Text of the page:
Airbus Defence and Space has successfully delivered the first Sentinel-4/UVN (Ultraviolet, Visible and Near Infra-Red) multispectral instrument flight model to the European Space Agency (ESA) — this instrument will be integrated onto the Meteosat Third Generation Sounder (MTG-S1) satellite next year.
The instrument will continuously monitor key air quality trace gases and aerosols from geostationary orbit with Europe and North Africa in the field of view. Trace gases it will monitor include: nitrogen dioxide (NO2), ozone (O3), sulfur dioxide (SO2), formaldehyde, glyoxal, and aerosols that are vital for assessing air quality.
The development and manufacture of the Sentinel-4 spectrometer for the Copernicus program was led by Airbus in Ottobrunn/Munich. Understanding the atmospheric composition will help to reduce the risks of phenomena such as desert dust plumes, long-range transport of atmospheric pollutants including pollen, as well as ash plumes from volcanic eruptions.
The Sentinel-4 instrument is a high resolution spectrometer with a fast revisit time operating in three bands covering the ultraviolet (305-400 nm), the visible (400-500 nm) and the near infrared (750-775 nm) wavelength ranges.
The first model of the instrument will be embarked on the MTG-S1 spacecraft, which is scheduled for launch in 2024, and the second yet-to-be-built will fly on board MTG-S2 to be launched in 2034. The purpose is to ensure data availability to the scientific community over a period of two decades.
Both the spacecraft and the instrument will be operated by EUMETSAT (European Organisation for the Exploitation of Meteorological Satellites). The Sentinel-4 instrument builds on the experience of previous proven ESA instruments such as Sciamachy and Tropomi (on-board Sentinel-5P) also built by Airbus.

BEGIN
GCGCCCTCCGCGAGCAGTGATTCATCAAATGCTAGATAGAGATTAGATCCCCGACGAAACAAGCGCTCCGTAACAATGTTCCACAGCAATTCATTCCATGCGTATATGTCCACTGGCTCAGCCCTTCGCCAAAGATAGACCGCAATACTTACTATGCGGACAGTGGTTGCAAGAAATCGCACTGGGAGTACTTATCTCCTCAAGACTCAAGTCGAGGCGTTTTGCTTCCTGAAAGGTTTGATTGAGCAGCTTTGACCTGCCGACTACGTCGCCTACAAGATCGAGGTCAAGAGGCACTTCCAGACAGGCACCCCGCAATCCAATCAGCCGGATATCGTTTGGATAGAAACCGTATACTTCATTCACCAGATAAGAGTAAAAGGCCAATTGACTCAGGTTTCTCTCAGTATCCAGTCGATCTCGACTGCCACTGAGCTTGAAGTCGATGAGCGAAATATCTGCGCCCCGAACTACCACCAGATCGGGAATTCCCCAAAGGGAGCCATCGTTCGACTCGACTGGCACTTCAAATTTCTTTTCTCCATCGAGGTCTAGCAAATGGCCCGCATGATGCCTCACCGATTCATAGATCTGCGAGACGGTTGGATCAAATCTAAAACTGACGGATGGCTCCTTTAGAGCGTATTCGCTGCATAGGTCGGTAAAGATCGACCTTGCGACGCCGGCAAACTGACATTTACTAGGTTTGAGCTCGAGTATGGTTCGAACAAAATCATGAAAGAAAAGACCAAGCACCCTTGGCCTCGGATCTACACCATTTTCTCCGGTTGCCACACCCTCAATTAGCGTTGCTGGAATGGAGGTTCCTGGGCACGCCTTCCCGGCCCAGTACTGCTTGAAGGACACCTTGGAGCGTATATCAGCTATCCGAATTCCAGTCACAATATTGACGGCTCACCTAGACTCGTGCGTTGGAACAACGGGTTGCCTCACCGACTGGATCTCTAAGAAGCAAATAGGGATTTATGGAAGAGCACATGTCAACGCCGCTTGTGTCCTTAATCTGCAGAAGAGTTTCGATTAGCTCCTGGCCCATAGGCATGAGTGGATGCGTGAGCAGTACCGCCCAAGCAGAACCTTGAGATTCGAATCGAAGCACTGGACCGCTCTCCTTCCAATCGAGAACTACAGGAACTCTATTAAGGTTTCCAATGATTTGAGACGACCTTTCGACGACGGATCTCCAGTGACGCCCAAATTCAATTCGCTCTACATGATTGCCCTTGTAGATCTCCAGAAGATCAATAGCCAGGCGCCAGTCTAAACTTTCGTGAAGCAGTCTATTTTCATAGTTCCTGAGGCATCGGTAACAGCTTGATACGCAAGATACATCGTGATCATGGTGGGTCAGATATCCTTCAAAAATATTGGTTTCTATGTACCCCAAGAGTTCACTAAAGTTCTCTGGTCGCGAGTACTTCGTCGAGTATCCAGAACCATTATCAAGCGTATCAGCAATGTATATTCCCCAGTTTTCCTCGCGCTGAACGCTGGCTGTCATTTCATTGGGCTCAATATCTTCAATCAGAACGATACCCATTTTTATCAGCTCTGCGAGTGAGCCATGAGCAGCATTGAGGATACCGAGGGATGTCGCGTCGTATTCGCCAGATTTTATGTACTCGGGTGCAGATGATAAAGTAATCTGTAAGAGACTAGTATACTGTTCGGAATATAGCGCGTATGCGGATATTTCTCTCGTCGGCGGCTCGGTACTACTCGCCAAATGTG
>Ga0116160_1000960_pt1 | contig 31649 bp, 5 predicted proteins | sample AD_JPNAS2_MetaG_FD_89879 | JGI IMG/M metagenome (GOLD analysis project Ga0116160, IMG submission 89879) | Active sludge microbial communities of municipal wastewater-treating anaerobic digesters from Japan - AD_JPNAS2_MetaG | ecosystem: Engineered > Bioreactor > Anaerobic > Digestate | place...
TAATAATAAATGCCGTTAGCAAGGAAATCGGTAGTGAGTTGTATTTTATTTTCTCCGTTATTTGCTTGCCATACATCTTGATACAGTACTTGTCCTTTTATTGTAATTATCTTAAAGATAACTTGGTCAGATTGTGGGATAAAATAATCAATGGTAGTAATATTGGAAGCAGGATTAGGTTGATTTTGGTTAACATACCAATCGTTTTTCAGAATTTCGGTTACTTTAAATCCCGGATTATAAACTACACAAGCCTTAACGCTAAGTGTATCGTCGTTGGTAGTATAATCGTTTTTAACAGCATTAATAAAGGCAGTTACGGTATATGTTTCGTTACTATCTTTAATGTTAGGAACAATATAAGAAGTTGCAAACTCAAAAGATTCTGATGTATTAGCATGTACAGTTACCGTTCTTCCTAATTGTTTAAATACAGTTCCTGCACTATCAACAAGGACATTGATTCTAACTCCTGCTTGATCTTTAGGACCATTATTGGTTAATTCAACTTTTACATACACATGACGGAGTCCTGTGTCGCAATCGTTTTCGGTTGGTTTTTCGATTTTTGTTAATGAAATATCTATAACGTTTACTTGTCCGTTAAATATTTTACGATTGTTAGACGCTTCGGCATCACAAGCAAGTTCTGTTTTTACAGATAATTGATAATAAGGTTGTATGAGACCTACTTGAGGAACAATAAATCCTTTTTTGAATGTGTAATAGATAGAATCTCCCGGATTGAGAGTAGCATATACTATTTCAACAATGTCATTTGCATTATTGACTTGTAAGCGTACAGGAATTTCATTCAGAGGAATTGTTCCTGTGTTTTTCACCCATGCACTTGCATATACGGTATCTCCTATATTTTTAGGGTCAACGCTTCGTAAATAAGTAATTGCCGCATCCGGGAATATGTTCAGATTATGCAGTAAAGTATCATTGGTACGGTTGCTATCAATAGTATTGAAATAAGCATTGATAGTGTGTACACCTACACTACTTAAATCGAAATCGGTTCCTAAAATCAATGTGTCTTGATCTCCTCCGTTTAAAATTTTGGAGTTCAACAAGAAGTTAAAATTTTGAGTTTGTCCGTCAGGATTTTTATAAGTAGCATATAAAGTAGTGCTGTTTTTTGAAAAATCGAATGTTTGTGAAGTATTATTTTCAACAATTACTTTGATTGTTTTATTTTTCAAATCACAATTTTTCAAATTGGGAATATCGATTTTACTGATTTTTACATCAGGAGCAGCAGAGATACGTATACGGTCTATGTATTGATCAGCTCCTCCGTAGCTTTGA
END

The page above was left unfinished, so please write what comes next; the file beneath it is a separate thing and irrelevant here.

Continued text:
The Sentinel-4 mission is an initiative of the European Union and the European Space Agency which provides continuous monitoring of the atmosphere above Europe. Together with the American mission TEMPO (Tropospheric Emissions: Monitoring of Pollution) and the South Korean mission GEMS (Geostationary Environment Monitoring Spectrometer), Sentinel-4 will provide scientists with crucial knowledge about air quality of large parts of the northern hemisphere.
“The information gathered by the Sentinel-4 instrument will help decision makers shape European policies on public health and air-traffic safety to protect European citizens,” said Philippe Pham, Head of Earth Observation and Science at Airbus. “The combination of a geostationary satellite and an instrument such as Sentinel-4 means that measurements of trace gases in the Earth’s atmosphere can be performed above Europe in record time of about 1 hour.”